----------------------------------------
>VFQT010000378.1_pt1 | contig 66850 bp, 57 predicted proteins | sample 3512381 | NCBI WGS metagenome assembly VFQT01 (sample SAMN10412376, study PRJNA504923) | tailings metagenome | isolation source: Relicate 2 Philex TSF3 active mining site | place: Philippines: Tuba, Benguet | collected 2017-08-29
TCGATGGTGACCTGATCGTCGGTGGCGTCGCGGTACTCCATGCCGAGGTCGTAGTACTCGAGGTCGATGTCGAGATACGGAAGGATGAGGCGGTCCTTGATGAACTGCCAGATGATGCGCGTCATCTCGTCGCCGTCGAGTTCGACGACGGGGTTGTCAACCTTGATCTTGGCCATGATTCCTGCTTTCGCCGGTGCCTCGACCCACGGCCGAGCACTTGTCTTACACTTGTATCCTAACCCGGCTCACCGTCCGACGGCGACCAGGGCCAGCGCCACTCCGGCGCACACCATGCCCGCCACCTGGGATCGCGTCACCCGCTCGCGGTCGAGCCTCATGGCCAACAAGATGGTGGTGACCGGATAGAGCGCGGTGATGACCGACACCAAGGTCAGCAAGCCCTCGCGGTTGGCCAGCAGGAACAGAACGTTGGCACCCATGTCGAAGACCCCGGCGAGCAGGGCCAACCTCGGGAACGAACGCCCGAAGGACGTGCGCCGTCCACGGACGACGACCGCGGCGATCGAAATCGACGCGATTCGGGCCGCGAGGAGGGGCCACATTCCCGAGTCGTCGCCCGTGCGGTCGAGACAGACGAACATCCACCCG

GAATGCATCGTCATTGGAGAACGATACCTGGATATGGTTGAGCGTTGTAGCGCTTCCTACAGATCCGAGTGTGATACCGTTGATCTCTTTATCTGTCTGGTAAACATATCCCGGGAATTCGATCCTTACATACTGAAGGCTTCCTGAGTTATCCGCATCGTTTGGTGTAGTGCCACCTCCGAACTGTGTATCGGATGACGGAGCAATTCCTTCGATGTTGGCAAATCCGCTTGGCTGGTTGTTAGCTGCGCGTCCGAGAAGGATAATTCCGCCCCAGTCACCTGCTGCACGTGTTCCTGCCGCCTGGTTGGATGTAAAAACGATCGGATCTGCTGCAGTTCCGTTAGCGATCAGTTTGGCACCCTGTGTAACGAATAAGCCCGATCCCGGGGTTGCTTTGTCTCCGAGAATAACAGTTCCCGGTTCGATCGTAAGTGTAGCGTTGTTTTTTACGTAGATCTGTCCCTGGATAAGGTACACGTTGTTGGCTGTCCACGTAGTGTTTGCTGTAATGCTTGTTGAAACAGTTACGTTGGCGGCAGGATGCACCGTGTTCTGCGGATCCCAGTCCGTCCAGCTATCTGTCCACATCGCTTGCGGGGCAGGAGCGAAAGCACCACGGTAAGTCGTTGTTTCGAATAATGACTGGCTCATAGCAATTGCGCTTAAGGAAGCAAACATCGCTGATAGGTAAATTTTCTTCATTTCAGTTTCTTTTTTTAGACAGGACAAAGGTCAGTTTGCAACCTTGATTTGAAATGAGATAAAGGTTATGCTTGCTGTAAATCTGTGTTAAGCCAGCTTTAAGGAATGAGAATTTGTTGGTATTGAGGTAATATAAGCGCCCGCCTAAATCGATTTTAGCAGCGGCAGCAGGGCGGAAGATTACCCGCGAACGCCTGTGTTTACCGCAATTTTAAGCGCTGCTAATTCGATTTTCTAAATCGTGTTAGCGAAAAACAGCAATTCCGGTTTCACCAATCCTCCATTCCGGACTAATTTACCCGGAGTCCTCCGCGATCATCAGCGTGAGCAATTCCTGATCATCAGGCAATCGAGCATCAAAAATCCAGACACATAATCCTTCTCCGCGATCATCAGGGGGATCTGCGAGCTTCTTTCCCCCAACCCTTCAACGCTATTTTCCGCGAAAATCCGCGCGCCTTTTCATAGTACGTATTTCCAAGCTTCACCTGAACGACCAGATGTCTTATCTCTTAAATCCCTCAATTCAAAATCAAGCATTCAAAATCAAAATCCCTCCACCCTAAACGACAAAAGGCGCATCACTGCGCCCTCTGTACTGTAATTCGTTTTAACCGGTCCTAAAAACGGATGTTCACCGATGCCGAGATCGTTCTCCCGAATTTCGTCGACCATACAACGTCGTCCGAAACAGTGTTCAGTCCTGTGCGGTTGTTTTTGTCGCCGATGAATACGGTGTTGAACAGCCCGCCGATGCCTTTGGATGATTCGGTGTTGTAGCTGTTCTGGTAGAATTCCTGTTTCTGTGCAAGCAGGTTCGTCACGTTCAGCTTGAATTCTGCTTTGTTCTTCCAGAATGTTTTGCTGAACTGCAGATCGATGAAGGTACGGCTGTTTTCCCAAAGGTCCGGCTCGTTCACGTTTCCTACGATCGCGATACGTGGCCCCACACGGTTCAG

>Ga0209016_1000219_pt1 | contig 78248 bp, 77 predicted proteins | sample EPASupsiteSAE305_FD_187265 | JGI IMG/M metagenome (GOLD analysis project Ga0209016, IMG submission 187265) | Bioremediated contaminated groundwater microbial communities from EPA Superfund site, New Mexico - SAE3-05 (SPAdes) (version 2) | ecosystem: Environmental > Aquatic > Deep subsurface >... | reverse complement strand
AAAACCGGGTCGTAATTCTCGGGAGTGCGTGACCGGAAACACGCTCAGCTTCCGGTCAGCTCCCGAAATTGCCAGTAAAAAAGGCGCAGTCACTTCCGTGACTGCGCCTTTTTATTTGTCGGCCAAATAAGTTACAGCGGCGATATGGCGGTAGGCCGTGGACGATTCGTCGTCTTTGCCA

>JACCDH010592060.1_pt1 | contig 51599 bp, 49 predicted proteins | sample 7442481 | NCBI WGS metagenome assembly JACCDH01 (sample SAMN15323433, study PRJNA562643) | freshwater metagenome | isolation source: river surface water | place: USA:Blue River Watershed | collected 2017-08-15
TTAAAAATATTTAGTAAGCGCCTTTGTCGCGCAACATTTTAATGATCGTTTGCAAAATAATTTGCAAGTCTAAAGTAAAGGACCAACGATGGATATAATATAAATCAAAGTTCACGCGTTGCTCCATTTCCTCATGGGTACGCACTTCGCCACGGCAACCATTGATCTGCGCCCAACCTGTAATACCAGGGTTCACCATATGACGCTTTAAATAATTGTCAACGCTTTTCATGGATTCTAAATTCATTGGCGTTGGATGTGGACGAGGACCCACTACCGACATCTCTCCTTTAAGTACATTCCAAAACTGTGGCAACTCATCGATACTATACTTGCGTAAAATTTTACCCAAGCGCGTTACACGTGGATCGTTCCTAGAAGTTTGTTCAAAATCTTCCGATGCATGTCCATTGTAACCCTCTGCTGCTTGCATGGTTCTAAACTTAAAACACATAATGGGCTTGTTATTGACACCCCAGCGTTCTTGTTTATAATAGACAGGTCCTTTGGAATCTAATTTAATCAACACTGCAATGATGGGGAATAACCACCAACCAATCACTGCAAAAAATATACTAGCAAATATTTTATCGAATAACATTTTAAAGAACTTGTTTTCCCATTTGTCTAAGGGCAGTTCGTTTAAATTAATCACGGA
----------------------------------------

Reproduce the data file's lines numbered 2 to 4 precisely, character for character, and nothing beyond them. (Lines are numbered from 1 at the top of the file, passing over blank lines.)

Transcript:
TCGATGGTGACCTGATCGTCGGTGGCGTCGCGGTACTCCATGCCGAGGTCGTAGTACTCGAGGTCGATGTCGAGATACGGAAGGATGAGGCGGTCCTTGATGAACTGCCAGATGATGCGCGTCATCTCGTCGCCGTCGAGTTCGACGACGGGGTTGTCAACCTTGATCTTGGCCATGATTCCTGCTTTCGCCGGTGCCTCGACCCACGGCCGAGCACTTGTCTTACACTTGTATCCTAACCCGGCTCACCGTCCGACGGCGACCAGGGCCAGCGCCACTCCGGCGCACACCATGCCCGCCACCTGGGATCGCGTCACCCGCTCGCGGTCGAGCCTCATGGCCAACAAGATGGTGGTGACCGGATAGAGCGCGGTGATGACCGACACCAAGGTCAGCAAGCCCTCGCGGTTGGCCAGCAGGAACAGAACGTTGGCACCCATGTCGAAGACCCCGGCGAGCAGGGCCAACCTCGGGAACGAACGCCCGAAGGACGTGCGCCGTCCACGGACGACGACCGCGGCGATCGAAATCGACGCGATTCGGGCCGCGAGGAGGGGCCACATTCCCGAGTCGTCGCCCGTGCGGTCGAGACAGACGAACATCCACCCG

GAATGCATCGTCATTGGAGAACGATACCTGGATATGGTTGAGCGTTGTAGCGCTTCCTACAGATCCGAGTGTGATACCGTTGATCTCTTTATCTGTCTGGTAAACATATCCCGGGAATTCGATCCTTACATACTGAAGGCTTCCTGAGTTATCCGCATCGTTTGGTGTAGTGCCACCTCCGAACTGTGTATCGGATGACGGAGCAATTCCTTCGATGTTGGCAAATCCGCTTGGCTGGTTGTTAGCTGCGCGTCCGAGAAGGATAATTCCGCCCCAGTCACCTGCTGCACGTGTTCCTGCCGCCTGGTTGGATGTAAAAACGATCGGATCTGCTGCAGTTCCGTTAGCGATCAGTTTGGCACCCTGTGTAACGAATAAGCCCGATCCCGGGGTTGCTTTGTCTCCGAGAATAACAGTTCCCGGTTCGATCGTAAGTGTAGCGTTGTTTTTTACGTAGATCTGTCCCTGGATAAGGTACACGTTGTTGGCTGTCCACGTAGTGTTTGCTGTAATGCTTGTTGAAACAGTTACGTTGGCGGCAGGATGCACCGTGTTCTGCGGATCCCAGTCCGTCCAGCTATCTGTCCACATCGCTTGCGGGGCAGGAGCGAAAGCACCACGGTAAGTCGTTGTTTCGAATAATGACTGGCTCATAGCAATTGCGCTTAAGGAAGCAAACATCGCTGATAGGTAAATTTTCTTCATTTCAGTTTCTTTTTTTAGACAGGACAAAGGTCAGTTTGCAACCTTGATTTGAAATGAGATAAAGGTTATGCTTGCTGTAAATCTGTGTTAAGCCAGCTTTAAGGAATGAGAATTTGTTGGTATTGAGGTAATATAAGCGCCCGCCTAAATCGATTTTAGCAGCGGCAGCAGGGCGGAAGATTACCCGCGAACGCCTGTGTTTACCGCAATTTTAAGCGCTGCTAATTCGATTTTCTAAATCGTGTTAGCGAAAAACAGCAATTCCGGTTTCACCAATCCTCCATTCCGGACTAATTTACCCGGAGTCCTCCGCGATCATCAGCGTGAGCAATTCCTGATCATCAGGCAATCGAGCATCAAAAATCCAGACACATAATCCTTCTCCGCGATCATCAGGGGGATCTGCGAGCTTCTTTCCCCCAACCCTTCAACGCTATTTTCCGCGAAAATCCGCGCGCCTTTTCATAGTACGTATTTCCAAGCTTCACCTGAACGACCAGATGTCTTATCTCTTAAATCCCTCAATTCAAAATCAAGCATTCAAAATCAAAATCCCTCCACCCTAAACGACAAAAGGCGCATCACTGCGCCCTCTGTACTGTAATTCGTTTTAACCGGTCCTAAAAACGGATGTTCACCGATGCCGAGATCGTTCTCCCGAATTTCGTCGACCATACAACGTCGTCCGAAACAGTGTTCAGTCCTGTGCGGTTGTTTTTGTCGCCGATGAATACGGTGTTGAACAGCCCGCCGATGCCTTTGGATGATTCGGTGTTGTAGCTGTTCTGGTAGAATTCCTGTTTCTGTGCAAGCAGGTTCGTCACGTTCAGCTTGAATTCTGCTTTGTTCTTCCAGAATGTTTTGCTGAACTGCAGATCGATGAAGGTACGGCTGTTTTCCCAAAGGTCCGGCTCGTTCACGTTTCCTACGATCGCGATACGTGGCCCCACACGGTTCAG

>Ga0209016_1000219_pt1 | contig 78248 bp, 77 predicted proteins | sample EPASupsiteSAE305_FD_187265 | JGI IMG/M metagenome (GOLD analysis project Ga0209016, IMG submission 187265) | Bioremediated contaminated groundwater microbial communities from EPA Superfund site, New Mexico - SAE3-05 (SPAdes) (version 2) | ecosystem: Environmental > Aquatic > Deep subsurface >... | reverse complement strand